I believe that this is probably coincidence predicated on historical issues and poor lifestyle choices BUT one of the risk factors for prostate cancer is high consumption of saturated fat in red meat.

    I now believe that it important that those of us who favour LCHF should guard very carefully against the dangers of absolutes, as I have tended to do over the past 45 months. There is an arrogance in this mindset that needs to guarded against

    • Anton,
      “I believe that … … one of the risk factors for prostate cancer is high consumption of saturated fat in red meat.”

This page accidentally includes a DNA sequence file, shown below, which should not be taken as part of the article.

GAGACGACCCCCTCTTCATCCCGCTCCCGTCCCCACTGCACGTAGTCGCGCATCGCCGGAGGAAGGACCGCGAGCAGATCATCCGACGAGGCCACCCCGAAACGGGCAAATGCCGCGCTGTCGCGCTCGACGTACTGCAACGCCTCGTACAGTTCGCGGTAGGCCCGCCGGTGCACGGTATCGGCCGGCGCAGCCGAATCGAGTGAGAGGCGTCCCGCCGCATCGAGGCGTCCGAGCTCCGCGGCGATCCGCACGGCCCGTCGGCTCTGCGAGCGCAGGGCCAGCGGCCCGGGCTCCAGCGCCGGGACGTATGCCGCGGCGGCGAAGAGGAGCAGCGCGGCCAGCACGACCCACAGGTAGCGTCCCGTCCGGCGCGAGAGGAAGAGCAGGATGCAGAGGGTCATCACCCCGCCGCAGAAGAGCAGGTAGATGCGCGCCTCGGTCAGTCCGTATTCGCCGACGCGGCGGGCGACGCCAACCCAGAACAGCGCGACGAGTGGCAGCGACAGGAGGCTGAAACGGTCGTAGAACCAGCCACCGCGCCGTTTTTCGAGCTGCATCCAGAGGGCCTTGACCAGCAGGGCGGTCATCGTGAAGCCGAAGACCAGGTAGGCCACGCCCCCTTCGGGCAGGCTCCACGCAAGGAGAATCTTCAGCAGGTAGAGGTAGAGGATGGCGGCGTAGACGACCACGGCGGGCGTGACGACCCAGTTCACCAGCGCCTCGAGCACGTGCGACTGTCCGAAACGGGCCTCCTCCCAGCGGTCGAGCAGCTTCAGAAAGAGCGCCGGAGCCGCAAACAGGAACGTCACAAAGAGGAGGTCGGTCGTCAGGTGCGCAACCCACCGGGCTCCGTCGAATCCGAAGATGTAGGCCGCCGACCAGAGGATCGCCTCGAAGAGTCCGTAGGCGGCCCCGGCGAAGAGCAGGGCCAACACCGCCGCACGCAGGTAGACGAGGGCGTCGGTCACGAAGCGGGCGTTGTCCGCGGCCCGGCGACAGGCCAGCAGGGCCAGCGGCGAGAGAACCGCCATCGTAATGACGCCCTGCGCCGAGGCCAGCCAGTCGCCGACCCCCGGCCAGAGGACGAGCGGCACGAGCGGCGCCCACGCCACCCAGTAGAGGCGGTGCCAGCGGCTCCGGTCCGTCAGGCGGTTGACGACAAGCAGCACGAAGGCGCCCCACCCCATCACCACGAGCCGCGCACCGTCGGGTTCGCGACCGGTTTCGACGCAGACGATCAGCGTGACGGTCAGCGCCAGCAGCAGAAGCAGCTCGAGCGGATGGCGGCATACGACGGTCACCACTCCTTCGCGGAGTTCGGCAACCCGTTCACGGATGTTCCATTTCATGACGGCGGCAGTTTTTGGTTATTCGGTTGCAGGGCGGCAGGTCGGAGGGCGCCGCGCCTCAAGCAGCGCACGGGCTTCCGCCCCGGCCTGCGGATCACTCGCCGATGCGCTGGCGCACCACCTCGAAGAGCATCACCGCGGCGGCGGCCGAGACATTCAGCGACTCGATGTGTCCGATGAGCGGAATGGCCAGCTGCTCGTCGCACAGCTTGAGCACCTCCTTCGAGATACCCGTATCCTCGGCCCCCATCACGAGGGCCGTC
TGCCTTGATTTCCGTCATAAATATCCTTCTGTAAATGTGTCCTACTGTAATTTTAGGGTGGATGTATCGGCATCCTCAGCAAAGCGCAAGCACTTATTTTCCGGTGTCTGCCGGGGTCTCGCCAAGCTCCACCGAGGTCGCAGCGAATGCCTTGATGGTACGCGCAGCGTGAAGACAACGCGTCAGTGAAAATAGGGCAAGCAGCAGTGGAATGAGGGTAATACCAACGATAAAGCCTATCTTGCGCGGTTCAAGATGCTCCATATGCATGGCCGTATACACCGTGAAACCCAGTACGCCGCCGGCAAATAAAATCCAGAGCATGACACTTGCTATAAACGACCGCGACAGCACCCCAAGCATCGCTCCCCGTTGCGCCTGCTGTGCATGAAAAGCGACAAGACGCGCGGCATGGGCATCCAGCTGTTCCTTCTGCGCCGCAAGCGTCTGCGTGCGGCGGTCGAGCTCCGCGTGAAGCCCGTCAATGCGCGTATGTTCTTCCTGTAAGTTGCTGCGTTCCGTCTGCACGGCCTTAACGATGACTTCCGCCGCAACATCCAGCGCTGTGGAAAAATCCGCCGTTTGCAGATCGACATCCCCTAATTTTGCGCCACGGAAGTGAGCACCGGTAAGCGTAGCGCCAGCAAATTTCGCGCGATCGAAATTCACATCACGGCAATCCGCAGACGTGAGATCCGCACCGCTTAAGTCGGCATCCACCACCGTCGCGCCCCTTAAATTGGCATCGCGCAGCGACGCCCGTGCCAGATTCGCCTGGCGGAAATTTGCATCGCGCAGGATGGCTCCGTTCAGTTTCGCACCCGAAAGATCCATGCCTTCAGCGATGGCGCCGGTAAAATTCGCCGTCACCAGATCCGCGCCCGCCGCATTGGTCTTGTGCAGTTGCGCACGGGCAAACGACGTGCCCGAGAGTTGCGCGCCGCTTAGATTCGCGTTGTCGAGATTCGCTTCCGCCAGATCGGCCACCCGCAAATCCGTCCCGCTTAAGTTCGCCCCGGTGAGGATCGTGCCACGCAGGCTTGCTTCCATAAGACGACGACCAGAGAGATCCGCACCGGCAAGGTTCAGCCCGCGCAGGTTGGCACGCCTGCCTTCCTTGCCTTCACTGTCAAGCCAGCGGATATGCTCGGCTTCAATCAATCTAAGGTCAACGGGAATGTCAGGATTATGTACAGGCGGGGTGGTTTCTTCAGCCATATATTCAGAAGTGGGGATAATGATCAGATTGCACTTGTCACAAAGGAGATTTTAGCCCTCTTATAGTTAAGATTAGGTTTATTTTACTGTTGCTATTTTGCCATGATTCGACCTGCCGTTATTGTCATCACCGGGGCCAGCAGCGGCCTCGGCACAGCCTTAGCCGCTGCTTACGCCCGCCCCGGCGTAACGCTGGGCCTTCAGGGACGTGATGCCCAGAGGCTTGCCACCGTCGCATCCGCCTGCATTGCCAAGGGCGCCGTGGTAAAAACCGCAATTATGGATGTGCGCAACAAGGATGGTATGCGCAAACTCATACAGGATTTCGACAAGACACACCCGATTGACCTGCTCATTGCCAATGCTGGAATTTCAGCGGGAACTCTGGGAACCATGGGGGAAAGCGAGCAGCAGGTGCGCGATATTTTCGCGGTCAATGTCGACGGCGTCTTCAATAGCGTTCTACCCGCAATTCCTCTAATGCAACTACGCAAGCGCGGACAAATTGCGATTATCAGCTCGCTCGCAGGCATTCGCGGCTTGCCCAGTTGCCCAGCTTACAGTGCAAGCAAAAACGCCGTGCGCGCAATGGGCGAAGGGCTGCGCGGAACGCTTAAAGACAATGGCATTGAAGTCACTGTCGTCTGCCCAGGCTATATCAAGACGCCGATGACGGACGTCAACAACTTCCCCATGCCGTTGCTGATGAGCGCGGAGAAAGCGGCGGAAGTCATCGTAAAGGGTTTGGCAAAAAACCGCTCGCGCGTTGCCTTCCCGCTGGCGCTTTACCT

Initially I thought, “Oh no! Not another attack on the myth of red meat and cancer”, then I decided to check further.
      This study is interesting:
      The American Journal of Clinical Nutrition
      Dietary fat intake and risk of prostate cancer in the European Prospective Investigation into Cancer and Nutrition
      Study Objective: The objectives were to assess whether intakes of dietary fat, subtypes of fat, and fat from animal products were associated with prostate cancer risk.
      Study Conclusion: The results from this large multicenter study suggest that there is no association between dietary fat and prostate cancer risk.

      All the studies I have seen concerning saturated fat and (CNCD) disease indicate that fat is neutral (carbs do not appear to be neutral)